Not what the textbook said: Did the eyespots of butterflies and moths evolve to deter predators?
For two hundred years, scientists have believed that the eyespots of butterflies and moths evolved to look like large eyes in order to frighten off predators. A bird might think that the bright eyespots are the eyes of a concealed cat, for example.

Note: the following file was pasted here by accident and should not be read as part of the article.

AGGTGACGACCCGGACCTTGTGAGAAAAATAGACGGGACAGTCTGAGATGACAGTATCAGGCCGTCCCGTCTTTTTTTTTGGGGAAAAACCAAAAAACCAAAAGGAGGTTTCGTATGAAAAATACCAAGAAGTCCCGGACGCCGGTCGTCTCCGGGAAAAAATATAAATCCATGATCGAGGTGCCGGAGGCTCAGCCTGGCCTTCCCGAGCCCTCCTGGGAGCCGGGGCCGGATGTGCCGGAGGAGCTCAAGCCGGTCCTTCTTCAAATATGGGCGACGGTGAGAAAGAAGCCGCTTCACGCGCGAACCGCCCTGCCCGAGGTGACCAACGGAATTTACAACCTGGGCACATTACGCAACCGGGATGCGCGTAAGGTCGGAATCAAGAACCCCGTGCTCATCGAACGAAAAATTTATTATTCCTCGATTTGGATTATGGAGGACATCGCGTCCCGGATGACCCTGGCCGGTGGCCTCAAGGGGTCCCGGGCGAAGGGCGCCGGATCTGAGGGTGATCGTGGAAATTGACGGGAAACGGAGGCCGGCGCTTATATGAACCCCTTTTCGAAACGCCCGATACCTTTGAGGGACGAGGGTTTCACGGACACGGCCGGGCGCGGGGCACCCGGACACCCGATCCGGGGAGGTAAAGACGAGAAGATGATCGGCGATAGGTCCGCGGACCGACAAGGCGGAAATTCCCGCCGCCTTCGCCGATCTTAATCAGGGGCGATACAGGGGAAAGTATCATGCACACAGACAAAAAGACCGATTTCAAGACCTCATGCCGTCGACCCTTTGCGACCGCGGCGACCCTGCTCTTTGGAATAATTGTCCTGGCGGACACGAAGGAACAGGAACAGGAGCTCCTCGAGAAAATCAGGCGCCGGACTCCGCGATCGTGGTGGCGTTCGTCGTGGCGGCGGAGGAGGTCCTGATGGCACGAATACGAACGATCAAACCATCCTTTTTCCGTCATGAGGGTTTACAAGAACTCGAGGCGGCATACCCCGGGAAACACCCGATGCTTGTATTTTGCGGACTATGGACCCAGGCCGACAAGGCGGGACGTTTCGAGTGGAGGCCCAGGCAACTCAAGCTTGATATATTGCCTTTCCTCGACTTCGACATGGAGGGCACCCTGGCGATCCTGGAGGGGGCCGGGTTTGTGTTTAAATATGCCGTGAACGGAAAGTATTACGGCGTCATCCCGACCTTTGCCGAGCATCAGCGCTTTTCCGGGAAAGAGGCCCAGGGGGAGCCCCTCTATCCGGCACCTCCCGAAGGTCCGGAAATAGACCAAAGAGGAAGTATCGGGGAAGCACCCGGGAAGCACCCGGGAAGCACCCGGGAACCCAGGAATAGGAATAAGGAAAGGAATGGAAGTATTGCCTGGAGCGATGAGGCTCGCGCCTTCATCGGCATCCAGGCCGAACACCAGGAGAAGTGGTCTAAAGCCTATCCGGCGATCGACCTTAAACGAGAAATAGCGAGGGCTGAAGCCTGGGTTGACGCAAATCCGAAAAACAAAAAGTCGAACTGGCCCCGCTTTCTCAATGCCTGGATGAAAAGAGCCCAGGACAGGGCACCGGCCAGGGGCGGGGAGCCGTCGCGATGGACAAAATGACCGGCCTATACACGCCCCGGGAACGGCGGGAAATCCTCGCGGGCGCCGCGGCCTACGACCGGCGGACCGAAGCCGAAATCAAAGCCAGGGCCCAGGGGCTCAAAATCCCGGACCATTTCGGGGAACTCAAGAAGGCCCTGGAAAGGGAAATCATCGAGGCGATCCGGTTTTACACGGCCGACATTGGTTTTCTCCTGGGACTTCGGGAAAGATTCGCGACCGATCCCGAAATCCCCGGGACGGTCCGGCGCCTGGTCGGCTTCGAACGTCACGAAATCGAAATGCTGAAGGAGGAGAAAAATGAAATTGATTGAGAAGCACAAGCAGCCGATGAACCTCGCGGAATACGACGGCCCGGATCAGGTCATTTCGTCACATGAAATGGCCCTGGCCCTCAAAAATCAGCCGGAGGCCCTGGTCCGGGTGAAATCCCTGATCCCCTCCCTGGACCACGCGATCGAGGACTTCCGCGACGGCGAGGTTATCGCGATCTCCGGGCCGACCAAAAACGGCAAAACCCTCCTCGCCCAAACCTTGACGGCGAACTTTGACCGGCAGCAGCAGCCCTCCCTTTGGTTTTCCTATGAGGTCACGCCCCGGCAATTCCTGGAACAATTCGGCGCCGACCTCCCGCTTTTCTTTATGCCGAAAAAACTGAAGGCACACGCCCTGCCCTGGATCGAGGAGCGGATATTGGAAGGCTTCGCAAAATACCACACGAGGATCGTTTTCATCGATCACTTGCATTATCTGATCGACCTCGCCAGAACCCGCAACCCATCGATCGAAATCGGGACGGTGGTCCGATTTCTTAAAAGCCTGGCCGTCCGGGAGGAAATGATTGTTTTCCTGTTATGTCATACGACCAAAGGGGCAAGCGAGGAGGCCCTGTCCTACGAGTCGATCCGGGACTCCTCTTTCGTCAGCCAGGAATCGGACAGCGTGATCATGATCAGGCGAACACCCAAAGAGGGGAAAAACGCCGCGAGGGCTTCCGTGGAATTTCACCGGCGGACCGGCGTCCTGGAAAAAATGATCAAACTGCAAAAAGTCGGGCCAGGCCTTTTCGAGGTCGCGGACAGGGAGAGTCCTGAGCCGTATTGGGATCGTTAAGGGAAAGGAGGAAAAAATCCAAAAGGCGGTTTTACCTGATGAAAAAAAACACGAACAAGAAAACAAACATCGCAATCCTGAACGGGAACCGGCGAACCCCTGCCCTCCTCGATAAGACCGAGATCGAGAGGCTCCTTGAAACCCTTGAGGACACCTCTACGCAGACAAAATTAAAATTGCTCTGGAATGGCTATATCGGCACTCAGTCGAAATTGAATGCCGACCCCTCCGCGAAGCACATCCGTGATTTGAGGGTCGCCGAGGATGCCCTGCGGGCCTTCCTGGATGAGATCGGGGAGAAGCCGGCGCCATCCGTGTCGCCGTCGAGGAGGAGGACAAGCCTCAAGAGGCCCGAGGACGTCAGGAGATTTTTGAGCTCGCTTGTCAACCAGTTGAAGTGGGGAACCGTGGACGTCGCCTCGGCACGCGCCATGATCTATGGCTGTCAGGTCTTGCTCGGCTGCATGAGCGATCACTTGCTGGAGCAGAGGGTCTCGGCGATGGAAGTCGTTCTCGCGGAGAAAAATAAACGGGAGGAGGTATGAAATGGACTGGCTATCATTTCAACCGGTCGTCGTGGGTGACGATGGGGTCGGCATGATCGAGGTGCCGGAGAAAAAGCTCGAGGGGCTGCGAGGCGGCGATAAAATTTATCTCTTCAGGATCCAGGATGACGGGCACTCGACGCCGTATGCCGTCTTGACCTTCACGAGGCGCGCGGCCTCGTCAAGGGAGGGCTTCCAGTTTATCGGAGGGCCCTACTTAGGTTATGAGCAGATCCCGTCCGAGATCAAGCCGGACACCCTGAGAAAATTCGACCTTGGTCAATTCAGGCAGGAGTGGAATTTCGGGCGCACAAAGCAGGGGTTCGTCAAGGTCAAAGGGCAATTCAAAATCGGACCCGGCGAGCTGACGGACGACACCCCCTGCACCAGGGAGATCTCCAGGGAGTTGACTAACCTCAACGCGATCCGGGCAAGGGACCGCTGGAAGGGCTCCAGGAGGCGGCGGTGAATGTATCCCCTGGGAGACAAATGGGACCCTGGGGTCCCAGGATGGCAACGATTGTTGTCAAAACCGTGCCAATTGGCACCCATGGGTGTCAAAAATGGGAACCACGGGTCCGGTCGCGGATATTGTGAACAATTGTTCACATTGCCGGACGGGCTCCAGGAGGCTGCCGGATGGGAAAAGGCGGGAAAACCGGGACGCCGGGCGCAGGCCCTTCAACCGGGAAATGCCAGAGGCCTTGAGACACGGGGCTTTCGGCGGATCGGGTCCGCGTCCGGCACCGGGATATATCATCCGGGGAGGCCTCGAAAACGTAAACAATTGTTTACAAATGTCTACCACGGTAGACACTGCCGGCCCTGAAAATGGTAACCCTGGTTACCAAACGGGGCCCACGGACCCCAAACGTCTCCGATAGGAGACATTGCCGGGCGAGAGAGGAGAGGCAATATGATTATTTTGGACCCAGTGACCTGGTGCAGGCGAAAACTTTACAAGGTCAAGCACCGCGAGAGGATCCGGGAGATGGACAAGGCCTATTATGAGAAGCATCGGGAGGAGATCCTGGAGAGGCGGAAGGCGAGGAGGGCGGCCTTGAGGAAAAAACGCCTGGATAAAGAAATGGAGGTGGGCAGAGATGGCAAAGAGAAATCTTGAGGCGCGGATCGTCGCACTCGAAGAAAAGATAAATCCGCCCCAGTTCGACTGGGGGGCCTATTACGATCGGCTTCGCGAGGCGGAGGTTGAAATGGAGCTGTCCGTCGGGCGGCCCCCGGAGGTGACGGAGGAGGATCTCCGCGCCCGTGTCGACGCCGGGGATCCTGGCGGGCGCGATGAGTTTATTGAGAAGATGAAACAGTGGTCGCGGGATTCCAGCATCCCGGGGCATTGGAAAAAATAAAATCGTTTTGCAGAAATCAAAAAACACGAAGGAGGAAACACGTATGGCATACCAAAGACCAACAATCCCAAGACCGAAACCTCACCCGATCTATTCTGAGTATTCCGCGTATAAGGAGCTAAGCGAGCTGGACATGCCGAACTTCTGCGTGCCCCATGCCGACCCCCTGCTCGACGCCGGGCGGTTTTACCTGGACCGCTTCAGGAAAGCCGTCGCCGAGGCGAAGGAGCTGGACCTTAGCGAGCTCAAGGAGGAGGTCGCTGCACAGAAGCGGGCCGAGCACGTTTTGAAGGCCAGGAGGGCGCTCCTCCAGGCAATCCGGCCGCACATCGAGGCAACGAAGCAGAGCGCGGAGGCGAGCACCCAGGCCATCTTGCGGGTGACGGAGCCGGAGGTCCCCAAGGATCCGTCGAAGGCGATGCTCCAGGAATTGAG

It sounds logical, but there is a hidden assumption: We are assuming that a predator such as a bird pays attention to the same features that we would.. But does it?
Cambridge behavioral ecologist Martin Stevens and his team decided to test the longstanding assumption:
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